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I wasn't implying that RF would base a decision only on Peters next season. I apologize if I wasn't clear. What I'm saying is Peters seems to be the right choice but at the same time he is still unproven. Why next season IMO is important for Peters is that if there is no great improvement over this year  he will become an increasing a target for criticism among fans and players.

 

I know most everyone likes Peters on this board, I do too. But the proof is in the pudding. At the very least this team needs to challenge for a playoff spot next season. A rebuild needs to show progress not just possibility.

 

Doesn't "rebuild" usually necessitate taking a step back on the route to forward progress?  Trading "now" players for players that will add more, but probably a bit down the line? That seems to be part of the dilema that RF faces. Rebuild or manipulate around the current core?  To me, "rebuild" at this point probably involves moving E (or to a lesser extent maybe Skinner).  Faulk's not going anywhere, and I don't see us trading Jordan unless it's a megablockbuster package deal involving both E and J. Justin Faulk is certainly not going anywhere, and everyone else important is too young and unproven to bring back commensurate return (Semin isn't part of our current core, even though we're paying him as if he is).

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The Canes have changed coaches like dirty underwear over the last few years. Maybe it's time to look the other direction. I can't see Peters being under fire next year. This is going to take time. There are a few bad deals that have to come off the books without JR's method of giving away draft choices to take bad deals away. Buyout Semin. Get EStaal and Ward's current deals off the books (maybe resign at a lower rate). Get Liles and Gerbe off the books. Gerbe is okay, but we need an upgrade at that position. Maybe we could swap his heart and drive into EStaal's body.

Then we need to resupply the pool of prospects and start generating some productive players. This whole deal is going to take 2 or 3 years at best. Maybe then, our younger players will be hitting their prime and this will be fun again.

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The Canes have changed coaches like dirty underwear over the last few years. Maybe it's time to look the other direction. I can't see Peters being under fire next year. This is going to take time. There are a few bad deals that have to come off the books without JR's method of giving away draft choices to take bad deals away. Buyout Semin. Get EStaal and Ward's current deals off the books (maybe resign at a lower rate). Get Liles and Gerbe off the books. Gerbe is okay, but we need an upgrade at that position. Maybe we could swap his heart and drive into EStaal's body.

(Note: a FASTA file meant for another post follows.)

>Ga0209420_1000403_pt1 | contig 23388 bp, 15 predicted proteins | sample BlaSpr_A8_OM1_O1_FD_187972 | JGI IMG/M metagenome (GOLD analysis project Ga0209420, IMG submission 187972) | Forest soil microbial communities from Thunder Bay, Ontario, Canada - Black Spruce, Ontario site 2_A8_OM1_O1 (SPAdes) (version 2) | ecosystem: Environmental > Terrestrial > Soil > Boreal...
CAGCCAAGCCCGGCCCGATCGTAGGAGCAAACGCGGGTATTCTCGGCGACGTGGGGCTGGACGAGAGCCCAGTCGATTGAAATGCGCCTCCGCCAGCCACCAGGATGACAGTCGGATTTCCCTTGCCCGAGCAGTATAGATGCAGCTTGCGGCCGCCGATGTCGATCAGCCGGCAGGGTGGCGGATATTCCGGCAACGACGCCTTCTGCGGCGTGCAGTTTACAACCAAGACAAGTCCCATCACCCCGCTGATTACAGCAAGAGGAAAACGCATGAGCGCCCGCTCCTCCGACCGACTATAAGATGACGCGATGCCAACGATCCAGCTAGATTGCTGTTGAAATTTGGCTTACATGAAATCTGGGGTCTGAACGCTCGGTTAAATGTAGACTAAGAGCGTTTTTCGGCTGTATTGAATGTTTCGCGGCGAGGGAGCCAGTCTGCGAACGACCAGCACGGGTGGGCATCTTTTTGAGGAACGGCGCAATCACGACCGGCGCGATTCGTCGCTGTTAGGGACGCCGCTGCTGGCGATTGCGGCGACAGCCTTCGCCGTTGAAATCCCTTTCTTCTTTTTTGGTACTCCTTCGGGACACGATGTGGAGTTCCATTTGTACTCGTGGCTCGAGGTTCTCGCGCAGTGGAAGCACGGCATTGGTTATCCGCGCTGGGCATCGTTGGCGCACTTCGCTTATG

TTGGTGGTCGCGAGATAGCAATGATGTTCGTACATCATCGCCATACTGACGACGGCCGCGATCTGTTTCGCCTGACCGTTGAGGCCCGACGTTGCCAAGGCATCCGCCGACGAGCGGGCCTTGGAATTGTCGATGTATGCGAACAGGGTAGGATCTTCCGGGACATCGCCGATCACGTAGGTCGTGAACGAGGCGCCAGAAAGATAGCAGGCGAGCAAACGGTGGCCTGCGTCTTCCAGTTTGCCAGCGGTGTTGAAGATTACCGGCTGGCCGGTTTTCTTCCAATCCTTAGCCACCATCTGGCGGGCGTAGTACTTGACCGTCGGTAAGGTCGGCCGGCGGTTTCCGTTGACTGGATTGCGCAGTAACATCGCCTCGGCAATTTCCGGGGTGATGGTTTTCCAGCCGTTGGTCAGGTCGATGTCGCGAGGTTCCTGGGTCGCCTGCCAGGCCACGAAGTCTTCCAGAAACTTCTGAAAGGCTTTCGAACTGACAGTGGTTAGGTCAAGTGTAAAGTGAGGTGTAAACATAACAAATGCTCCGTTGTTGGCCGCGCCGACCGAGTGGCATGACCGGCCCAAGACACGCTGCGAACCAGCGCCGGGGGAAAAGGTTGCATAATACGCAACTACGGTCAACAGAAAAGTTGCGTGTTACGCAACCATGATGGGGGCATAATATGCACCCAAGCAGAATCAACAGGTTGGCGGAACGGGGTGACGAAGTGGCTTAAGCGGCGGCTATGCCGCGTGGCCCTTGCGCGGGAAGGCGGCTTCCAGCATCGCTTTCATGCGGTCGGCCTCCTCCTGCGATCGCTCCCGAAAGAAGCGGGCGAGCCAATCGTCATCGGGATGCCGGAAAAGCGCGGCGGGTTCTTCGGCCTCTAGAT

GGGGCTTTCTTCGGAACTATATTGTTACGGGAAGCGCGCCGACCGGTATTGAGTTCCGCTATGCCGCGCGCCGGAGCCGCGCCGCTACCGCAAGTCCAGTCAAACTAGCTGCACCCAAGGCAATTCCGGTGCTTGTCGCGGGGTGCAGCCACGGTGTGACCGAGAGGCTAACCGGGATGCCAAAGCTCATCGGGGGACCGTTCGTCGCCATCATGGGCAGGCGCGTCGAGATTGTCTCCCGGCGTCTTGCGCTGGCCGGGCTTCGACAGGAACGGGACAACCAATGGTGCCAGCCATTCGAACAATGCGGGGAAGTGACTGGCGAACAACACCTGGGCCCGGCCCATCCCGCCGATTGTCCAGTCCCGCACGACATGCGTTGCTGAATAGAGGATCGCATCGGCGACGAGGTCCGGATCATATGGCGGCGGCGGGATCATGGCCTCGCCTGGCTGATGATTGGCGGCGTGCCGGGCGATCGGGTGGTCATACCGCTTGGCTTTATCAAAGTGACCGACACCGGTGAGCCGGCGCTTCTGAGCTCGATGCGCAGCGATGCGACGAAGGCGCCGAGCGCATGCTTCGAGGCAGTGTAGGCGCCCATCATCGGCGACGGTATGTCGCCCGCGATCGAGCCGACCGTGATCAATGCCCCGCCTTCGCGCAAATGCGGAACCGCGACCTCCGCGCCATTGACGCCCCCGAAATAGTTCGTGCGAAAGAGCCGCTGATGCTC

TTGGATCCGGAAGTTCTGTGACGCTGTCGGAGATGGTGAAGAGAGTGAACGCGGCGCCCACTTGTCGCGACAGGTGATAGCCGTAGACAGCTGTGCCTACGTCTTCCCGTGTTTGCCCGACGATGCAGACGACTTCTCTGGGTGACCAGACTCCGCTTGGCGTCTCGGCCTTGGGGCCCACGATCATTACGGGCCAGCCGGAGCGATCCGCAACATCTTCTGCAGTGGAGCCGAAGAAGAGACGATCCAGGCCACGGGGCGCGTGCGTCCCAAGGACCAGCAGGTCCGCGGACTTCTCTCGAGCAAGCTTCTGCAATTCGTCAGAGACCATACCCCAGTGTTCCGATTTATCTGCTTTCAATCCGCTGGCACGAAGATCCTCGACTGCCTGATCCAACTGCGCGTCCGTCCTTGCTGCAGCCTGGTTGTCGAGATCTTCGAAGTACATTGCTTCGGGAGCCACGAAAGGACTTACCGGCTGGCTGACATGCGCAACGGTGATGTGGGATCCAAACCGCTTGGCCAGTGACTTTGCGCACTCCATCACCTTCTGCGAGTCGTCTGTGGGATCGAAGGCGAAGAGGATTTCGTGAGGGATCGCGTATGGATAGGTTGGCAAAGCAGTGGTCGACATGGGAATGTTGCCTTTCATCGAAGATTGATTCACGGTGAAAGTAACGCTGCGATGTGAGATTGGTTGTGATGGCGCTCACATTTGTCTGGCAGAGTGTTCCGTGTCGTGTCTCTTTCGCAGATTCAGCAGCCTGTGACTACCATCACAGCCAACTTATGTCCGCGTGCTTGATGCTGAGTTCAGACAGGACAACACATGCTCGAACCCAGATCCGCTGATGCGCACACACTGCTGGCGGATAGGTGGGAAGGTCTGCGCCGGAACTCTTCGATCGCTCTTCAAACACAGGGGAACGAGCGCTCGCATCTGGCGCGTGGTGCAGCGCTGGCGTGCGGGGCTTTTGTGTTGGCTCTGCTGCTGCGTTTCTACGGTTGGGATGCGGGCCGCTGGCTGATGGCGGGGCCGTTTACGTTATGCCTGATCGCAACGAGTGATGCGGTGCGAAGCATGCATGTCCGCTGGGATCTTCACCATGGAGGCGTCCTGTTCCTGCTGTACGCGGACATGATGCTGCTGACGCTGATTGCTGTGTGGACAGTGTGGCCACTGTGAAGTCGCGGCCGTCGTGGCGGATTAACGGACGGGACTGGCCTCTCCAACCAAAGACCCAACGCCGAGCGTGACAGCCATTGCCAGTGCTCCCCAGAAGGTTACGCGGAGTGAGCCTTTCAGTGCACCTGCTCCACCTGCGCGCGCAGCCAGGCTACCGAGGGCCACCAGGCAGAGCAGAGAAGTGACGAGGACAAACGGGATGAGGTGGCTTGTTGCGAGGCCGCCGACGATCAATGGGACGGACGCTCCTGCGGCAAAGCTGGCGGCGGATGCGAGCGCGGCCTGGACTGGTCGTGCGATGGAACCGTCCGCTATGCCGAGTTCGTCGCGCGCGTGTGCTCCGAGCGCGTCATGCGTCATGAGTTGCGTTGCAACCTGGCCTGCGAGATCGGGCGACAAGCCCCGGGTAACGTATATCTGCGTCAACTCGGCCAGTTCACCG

Then we need to resupply the pool of prospects and start generating some productive players. This whole deal is going to take 2 or 3 years at best. Maybe then, our younger players will be hitting their prime and this will be fun again.

 

Heck, if we can tap into that technology, let's swap Gerbe's heart and drive into Semin's body. Then we don't have to buy him out. :P

 

On a more serious note, I personally see other places I'd upgrade before worrying about Gerbe. I suspect that because of his heart and drive Gerbe contributes in ways that are hard to measure. E.g., most of the team is still playing hard in spite of being long out of the playoff hunt.  How much does having someone like Gerbe out there busting his a$s every night contribute to that?    

 

Liles is at $2.75m next year. I suspect the question isn't what we could get in return, as much as whether we could move his contract at this point in his career (my impression is that PK is getting less and less likely to retain salary). 

 

If we're talking about upgrades, how many here are content with Hainsey at $3m next year? (that's a real question, not rhetorical) Not that I don't like him as part of the team; he gives us a lot of minutes, some grit, and probably much needed leadership on the back end. But he's 34yo with almost zero offense and not exactly the greatest puck mover. Could we do better for $3m?          

Edited by LakeLivin

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We have been rebuilding so long our skate blades are rusty. IMO we don't have time for another 3 to 5 year rebuild. I don't think we are that far off from challenging for a playoff spot. Notice I said challenging for a playoff spot not getting into the playoffs and not winning it all. If this team with some additions and deletions isn't in a position to challenge for a playoff spot next season something is very wrong.

 

We are past tearing it down. I'm not sure even if J didn't get hurt we would of been challenging for a playoff spot but when we didn't replace him we lost the playoffs. But they are all healthy now. If we can't build on Peters system and add some ingredients  to make us better next season we might as well throw in the towel.

 

We should NOT fire Peters. I never said we should. What I did say is this off-season is important for Francis to make the necessary moves to make this team better. What I did say is next season will be important for Peters. He has his system in place he has the players buying in. What he doesn't have is a record of success at the NHL level. Next season he needs to show improvement. He needs to make the coaching decisions that make this team a playoff contender. If not the third year of his contract will be  a do or die situation for him.